Cyber forensics and information security both protect computer systems and data. Yet, these two terms are different. Find out here how.
Why The Tech Industry Is A Good Place To Start
If you’re looking for a high-growth field to start your career or interested in making a career change, the technology field is a great place to start. The tech industry promises significant growth. Furthermore, salaries in this industry are well-paying. Moreover, the demand is high and continues to grow because of heavy reliance on technology.
Indeed, the tech security industry offers job security. However, most people don’t realize at first the size of the industry. There are different paths available to take in this field. Two of the in-demand professions in this field are cyber forensics and information security. They might look the same at first. However, they are quite different in many aspects.
It is important to know the difference between these two before choosing your career. Read on to understand the difference between cyber forensics and information security.
Cyber Forensics and Information Security Have Different Goals
In simple words, information security focuses on preventing data breaches. Meanwhile, cyber forensics deals with what happens after a data breach.
Information security professionals design and build programs to secure an organization’s data. Furthermore, they update security systems to ensure that outsiders won’t get unauthorized access. The security measures they implement include setting up password protection to building self-scanning databases from scratch.
However, hackers may still find a way through those security measures. That’s where cyber forensics professionals come in. They resolve the damage brought by a data breach. For instance, they work to retrieve lost data and retrace the hacker’s steps. Moreover, they investigate what went wrong that caused the breach.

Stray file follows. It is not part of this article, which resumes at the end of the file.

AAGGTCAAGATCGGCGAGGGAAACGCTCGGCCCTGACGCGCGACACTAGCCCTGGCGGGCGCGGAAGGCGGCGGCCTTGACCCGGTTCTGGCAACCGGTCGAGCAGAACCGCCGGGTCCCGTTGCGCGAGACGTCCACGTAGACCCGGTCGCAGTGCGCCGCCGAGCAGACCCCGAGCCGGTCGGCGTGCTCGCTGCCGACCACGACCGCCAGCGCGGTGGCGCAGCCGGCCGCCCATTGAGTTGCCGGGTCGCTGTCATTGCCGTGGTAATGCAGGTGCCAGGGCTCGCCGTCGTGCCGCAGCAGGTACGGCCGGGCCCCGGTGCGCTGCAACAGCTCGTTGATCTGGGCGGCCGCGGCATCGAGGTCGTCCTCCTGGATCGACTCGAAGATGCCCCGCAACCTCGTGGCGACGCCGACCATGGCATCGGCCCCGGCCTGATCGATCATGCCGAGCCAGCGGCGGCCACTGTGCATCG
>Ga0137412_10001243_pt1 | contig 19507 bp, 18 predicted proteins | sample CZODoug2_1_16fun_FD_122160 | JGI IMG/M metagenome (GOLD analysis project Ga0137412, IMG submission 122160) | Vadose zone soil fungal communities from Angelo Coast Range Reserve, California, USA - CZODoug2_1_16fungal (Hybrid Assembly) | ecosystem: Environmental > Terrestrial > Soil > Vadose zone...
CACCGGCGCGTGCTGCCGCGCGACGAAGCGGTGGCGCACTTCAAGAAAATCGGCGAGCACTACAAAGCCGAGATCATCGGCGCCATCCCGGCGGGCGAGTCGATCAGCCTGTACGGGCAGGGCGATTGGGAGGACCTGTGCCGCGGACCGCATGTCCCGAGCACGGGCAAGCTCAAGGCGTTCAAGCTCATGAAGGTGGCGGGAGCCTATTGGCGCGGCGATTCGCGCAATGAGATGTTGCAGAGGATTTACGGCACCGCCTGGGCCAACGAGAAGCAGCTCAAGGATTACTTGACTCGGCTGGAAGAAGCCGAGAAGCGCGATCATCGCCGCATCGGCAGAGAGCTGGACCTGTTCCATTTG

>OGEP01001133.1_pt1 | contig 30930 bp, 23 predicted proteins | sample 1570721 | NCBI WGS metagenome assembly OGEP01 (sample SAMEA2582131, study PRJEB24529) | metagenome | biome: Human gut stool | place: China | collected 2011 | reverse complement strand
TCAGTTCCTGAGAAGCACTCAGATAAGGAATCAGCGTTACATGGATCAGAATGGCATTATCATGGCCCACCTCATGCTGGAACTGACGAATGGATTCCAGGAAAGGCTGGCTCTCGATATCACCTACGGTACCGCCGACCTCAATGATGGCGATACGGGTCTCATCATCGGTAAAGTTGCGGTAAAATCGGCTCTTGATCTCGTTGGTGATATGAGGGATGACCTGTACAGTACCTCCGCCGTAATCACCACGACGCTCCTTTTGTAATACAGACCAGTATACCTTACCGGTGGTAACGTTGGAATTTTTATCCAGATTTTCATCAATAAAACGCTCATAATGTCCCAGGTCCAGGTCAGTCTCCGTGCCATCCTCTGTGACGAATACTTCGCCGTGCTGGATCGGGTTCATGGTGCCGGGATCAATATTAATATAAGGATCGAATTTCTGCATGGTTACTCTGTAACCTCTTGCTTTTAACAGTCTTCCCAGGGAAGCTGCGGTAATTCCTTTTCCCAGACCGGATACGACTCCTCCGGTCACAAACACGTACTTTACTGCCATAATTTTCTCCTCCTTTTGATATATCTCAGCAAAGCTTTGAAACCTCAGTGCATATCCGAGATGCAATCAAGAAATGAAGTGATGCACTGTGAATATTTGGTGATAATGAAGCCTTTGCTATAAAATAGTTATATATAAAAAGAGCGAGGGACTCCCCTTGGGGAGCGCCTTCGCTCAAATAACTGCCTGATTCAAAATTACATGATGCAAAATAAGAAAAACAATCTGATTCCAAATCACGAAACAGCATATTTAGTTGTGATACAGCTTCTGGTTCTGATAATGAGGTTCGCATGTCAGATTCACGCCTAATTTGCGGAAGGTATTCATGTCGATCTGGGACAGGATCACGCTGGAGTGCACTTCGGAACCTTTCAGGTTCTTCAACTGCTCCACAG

Many cyber forensics professionals work with law enforcement. They gather evidence to see how a system was breached. Hence, cyber forensics and information security professionals have their own approach to understanding a digital system.
Cyber Forensics and Information Security Have Different Use of Evidence
Information security professionals use evidence to improve their systems after a breach. Meanwhile, cyber forensics uses evidence to find criminals. They work with law enforcement to ensure that the evidence meets legal standards. That is to preserve its reliability in criminal proceedings. Hence, both fields act after a breach.
Also, these two fields have the same goals after a breach. Those are to find the vulnerabilities. They also work to patch those holes in the short-term. Also, eliminate them in the long term.
In terms of education, these two fields have a common ground. Most professionals must have a minimum of a Bachelor’s degree to work in either of these fields. However, the required programs differ between the two professions.
Listed below are some of the undergraduate degrees you may pursue in information security.
- Computer Engineering
- Information Systems and Technology
- Computer Science
- Information Assurance
Moreover, you might need an advanced degree for several higher-level positions. Also, information security employees may prefer applicants with Masters in Business Administration.
Meanwhile, you generally need a Bachelor’s in either Cyber/Digital Forensics or Cyber Criminology to work in the cyber forensics field. Years of experience is also a valuable credential in both of these fields.